Poland ‘had no right’ to seize Russian school – ambassador to RT
Poland “had no right” to seize a school operated by the Russian embassy in Warsaw and any dispute over the property should have been resolved through dialogue, Russian Ambassador to Warsaw Sergey Andreyev has told RT. He argued that, under the 1961 Vienna Convention on Diplomatic Relations, diplomatic buildings “under no circumstances can be subjected to break-ins and seizures.”
Polish officials, accompanied by police, entered the school on Saturday after forcing open the front gate. The authorities insisted the building had no diplomatic protection because Russia had been using it “illegally for years,” and that the officers were enforcing a court order.
The Russian ambassador said that Moscow had been in talks with Warsaw about the case until communication was interrupted by the Ukraine crisis. Like many other NATO members, Poland imposed sanctions on Russia and froze the embassy’s bank accounts last year.
“We believe these issues can be resolved exclusively through intergovernmental bilateral agreements, and not through court rulings,” Andreyev said, slamming the decision to refer the argument to the courts as “completely unlawful.”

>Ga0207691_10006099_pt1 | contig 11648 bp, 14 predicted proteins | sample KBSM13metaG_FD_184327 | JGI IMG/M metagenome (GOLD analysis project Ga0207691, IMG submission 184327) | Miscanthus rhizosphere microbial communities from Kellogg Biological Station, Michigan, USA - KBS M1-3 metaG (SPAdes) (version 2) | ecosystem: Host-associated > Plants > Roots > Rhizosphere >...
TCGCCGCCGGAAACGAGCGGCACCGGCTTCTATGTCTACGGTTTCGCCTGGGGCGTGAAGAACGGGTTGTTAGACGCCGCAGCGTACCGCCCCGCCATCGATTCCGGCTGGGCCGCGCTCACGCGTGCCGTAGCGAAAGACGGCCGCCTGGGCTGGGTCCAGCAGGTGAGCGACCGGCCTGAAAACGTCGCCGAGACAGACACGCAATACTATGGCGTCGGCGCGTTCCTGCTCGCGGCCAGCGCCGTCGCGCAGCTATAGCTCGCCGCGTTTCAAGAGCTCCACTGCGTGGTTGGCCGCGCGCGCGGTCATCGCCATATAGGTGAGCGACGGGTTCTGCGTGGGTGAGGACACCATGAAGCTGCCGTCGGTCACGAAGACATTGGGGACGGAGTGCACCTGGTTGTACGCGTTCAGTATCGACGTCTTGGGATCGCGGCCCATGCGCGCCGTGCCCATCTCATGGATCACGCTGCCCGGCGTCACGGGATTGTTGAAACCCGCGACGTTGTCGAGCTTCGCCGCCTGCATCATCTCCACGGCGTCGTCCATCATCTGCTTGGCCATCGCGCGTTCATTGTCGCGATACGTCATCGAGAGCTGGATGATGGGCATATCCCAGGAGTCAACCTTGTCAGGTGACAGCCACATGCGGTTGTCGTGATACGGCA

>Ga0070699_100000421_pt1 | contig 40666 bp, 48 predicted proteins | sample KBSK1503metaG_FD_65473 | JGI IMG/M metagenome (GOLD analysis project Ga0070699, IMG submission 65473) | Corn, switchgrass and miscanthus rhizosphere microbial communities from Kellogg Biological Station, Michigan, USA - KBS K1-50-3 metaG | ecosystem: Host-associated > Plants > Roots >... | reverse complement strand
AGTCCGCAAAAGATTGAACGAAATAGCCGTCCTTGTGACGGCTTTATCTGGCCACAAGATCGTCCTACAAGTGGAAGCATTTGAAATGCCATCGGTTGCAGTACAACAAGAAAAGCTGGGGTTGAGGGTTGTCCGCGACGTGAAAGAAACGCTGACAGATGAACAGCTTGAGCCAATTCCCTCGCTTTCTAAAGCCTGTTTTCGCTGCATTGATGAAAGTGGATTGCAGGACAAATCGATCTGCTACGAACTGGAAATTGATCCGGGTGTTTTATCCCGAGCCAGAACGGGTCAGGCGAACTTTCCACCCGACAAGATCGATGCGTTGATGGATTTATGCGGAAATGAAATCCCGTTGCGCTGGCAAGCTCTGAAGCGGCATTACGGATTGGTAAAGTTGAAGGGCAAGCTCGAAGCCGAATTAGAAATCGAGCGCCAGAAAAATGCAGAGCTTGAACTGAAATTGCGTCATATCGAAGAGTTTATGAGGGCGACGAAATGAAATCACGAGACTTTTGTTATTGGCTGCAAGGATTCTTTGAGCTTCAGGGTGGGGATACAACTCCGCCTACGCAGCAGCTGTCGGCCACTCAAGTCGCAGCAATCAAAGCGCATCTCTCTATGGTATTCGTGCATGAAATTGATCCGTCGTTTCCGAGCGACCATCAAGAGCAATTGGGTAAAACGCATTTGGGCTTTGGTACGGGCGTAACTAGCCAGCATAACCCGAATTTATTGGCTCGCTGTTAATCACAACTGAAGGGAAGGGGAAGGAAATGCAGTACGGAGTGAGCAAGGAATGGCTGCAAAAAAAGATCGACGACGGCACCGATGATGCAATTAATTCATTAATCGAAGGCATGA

There is a special kind of cynicism [in Poland’s actions] because we are talking about a school, about children. It’s the end of the school year, and exams are coming soon.
Andreyev explained that Poland granted the building in question to the embassy in 1953, when Russia was part of the Soviet Union and Poland was ruled by a socialist government. Warsaw has only been demanding the building’s return “for the last 10-15 years,” he added.
The Russian Foreign Ministry released a statement, vowing to retaliate and warning Poland of “consequences.” Andreyev said Moscow would respond to the school seizure in due time. “Naturally, we will do it without unnecessary haste and emotions, after a thorough analysis of the context of our relations,” the diplomat said.